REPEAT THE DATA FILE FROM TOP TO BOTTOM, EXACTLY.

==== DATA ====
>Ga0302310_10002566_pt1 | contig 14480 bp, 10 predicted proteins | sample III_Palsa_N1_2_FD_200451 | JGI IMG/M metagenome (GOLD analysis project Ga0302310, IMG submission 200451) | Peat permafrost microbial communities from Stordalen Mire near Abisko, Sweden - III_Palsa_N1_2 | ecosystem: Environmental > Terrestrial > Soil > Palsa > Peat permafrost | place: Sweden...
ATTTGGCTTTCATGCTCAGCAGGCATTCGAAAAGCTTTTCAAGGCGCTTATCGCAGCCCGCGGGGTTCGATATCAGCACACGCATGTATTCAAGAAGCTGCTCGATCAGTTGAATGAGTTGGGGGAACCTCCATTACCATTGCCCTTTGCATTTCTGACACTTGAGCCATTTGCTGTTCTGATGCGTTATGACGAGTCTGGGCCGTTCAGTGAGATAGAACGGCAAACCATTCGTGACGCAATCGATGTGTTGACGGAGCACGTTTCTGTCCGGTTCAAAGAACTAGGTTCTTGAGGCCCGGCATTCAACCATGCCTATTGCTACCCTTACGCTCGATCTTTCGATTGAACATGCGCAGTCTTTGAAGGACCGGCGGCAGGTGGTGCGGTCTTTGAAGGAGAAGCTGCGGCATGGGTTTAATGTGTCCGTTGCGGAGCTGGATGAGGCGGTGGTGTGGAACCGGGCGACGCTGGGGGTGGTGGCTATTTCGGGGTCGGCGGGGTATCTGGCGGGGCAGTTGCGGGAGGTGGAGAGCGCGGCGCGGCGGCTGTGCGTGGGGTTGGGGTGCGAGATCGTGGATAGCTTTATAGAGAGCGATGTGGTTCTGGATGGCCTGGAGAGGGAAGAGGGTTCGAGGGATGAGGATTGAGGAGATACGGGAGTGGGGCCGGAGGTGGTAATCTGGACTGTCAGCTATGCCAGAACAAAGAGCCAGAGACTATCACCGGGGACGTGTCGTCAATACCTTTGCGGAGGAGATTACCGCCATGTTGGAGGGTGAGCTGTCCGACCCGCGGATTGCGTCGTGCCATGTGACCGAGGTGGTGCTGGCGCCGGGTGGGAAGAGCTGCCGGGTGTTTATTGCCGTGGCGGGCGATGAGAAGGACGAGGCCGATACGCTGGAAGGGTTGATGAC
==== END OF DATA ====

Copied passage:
>Ga0302310_10002566_pt1 | contig 14480 bp, 10 predicted proteins | sample III_Palsa_N1_2_FD_200451 | JGI IMG/M metagenome (GOLD analysis project Ga0302310, IMG submission 200451) | Peat permafrost microbial communities from Stordalen Mire near Abisko, Sweden - III_Palsa_N1_2 | ecosystem: Environmental > Terrestrial > Soil > Palsa > Peat permafrost | place: Sweden...
ATTTGGCTTTCATGCTCAGCAGGCATTCGAAAAGCTTTTCAAGGCGCTTATCGCAGCCCGCGGGGTTCGATATCAGCACACGCATGTATTCAAGAAGCTGCTCGATCAGTTGAATGAGTTGGGGGAACCTCCATTACCATTGCCCTTTGCATTTCTGACACTTGAGCCATTTGCTGTTCTGATGCGTTATGACGAGTCTGGGCCGTTCAGTGAGATAGAACGGCAAACCATTCGTGACGCAATCGATGTGTTGACGGAGCACGTTTCTGTCCGGTTCAAAGAACTAGGTTCTTGAGGCCCGGCATTCAACCATGCCTATTGCTACCCTTACGCTCGATCTTTCGATTGAACATGCGCAGTCTTTGAAGGACCGGCGGCAGGTGGTGCGGTCTTTGAAGGAGAAGCTGCGGCATGGGTTTAATGTGTCCGTTGCGGAGCTGGATGAGGCGGTGGTGTGGAACCGGGCGACGCTGGGGGTGGTGGCTATTTCGGGGTCGGCGGGGTATCTGGCGGGGCAGTTGCGGGAGGTGGAGAGCGCGGCGCGGCGGCTGTGCGTGGGGTTGGGGTGCGAGATCGTGGATAGCTTTATAGAGAGCGATGTGGTTCTGGATGGCCTGGAGAGGGAAGAGGGTTCGAGGGATGAGGATTGAGGAGATACGGGAGTGGGGCCGGAGGTGGTAATCTGGACTGTCAGCTATGCCAGAACAAAGAGCCAGAGACTATCACCGGGGACGTGTCGTCAATACCTTTGCGGAGGAGATTACCGCCATGTTGGAGGGTGAGCTGTCCGACCCGCGGATTGCGTCGTGCCATGTGACCGAGGTGGTGCTGGCGCCGGGTGGGAAGAGCTGCCGGGTGTTTATTGCCGTGGCGGGCGATGAGAAGGACGAGGCCGATACGCTGGAAGGGTTGATGAC